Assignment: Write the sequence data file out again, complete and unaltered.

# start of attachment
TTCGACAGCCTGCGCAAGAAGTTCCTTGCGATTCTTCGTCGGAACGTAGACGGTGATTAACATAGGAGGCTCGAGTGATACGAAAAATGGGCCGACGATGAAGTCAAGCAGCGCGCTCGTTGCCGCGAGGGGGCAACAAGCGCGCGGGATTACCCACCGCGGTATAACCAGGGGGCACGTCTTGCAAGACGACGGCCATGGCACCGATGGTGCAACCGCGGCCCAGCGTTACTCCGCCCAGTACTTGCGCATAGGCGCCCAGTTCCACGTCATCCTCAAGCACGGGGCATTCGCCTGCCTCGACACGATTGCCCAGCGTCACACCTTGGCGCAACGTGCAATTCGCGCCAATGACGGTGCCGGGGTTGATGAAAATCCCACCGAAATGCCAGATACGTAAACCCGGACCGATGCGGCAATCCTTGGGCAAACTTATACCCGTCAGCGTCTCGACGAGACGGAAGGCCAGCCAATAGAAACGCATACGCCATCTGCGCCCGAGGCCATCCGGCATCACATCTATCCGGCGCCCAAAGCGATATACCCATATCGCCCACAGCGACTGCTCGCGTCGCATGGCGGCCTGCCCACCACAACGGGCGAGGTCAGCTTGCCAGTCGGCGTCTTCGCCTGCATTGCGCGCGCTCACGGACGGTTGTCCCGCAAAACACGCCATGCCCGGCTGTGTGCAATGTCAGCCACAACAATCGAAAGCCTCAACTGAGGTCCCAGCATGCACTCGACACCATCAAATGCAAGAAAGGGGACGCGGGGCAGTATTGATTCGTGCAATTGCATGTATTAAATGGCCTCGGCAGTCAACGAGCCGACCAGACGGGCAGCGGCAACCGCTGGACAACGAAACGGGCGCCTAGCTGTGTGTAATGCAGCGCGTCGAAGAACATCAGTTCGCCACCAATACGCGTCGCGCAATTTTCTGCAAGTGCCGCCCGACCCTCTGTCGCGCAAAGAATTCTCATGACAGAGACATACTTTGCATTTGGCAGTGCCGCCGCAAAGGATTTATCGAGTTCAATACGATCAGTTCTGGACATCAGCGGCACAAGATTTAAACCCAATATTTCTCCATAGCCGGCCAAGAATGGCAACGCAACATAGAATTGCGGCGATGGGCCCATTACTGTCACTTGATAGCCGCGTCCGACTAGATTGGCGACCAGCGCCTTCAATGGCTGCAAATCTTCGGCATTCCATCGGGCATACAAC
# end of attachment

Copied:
TTCGACAGCCTGCGCAAGAAGTTCCTTGCGATTCTTCGTCGGAACGTAGACGGTGATTAACATAGGAGGCTCGAGTGATACGAAAAATGGGCCGACGATGAAGTCAAGCAGCGCGCTCGTTGCCGCGAGGGGGCAACAAGCGCGCGGGATTACCCACCGCGGTATAACCAGGGGGCACGTCTTGCAAGACGACGGCCATGGCACCGATGGTGCAACCGCGGCCCAGCGTTACTCCGCCCAGTACTTGCGCATAGGCGCCCAGTTCCACGTCATCCTCAAGCACGGGGCATTCGCCTGCCTCGACACGATTGCCCAGCGTCACACCTTGGCGCAACGTGCAATTCGCGCCAATGACGGTGCCGGGGTTGATGAAAATCCCACCGAAATGCCAGATACGTAAACCCGGACCGATGCGGCAATCCTTGGGCAAACTTATACCCGTCAGCGTCTCGACGAGACGGAAGGCCAGCCAATAGAAACGCATACGCCATCTGCGCCCGAGGCCATCCGGCATCACATCTATCCGGCGCCCAAAGCGATATACCCATATCGCCCACAGCGACTGCTCGCGTCGCATGGCGGCCTGCCCACCACAACGGGCGAGGTCAGCTTGCCAGTCGGCGTCTTCGCCTGCATTGCGCGCGCTCACGGACGGTTGTCCCGCAAAACACGCCATGCCCGGCTGTGTGCAATGTCAGCCACAACAATCGAAAGCCTCAACTGAGGTCCCAGCATGCACTCGACACCATCAAATGCAAGAAAGGGGACGCGGGGCAGTATTGATTCGTGCAATTGCATGTATTAAATGGCCTCGGCAGTCAACGAGCCGACCAGACGGGCAGCGGCAACCGCTGGACAACGAAACGGGCGCCTAGCTGTGTGTAATGCAGCGCGTCGAAGAACATCAGTTCGCCACCAATACGCGTCGCGCAATTTTCTGCAAGTGCCGCCCGACCCTCTGTCGCGCAAAGAATTCTCATGACAGAGACATACTTTGCATTTGGCAGTGCCGCCGCAAAGGATTTATCGAGTTCAATACGATCAGTTCTGGACATCAGCGGCACAAGATTTAAACCCAATATTTCTCCATAGCCGGCCAAGAATGGCAACGCAACATAGAATTGCGGCGATGGGCCCATTACTGTCACTTGATAGCCGCGTCCGACTAGATTGGCGACCAGCGCCTTCAATGGCTGCAAATCTTCGGCATTCCATCGGGCATACAAC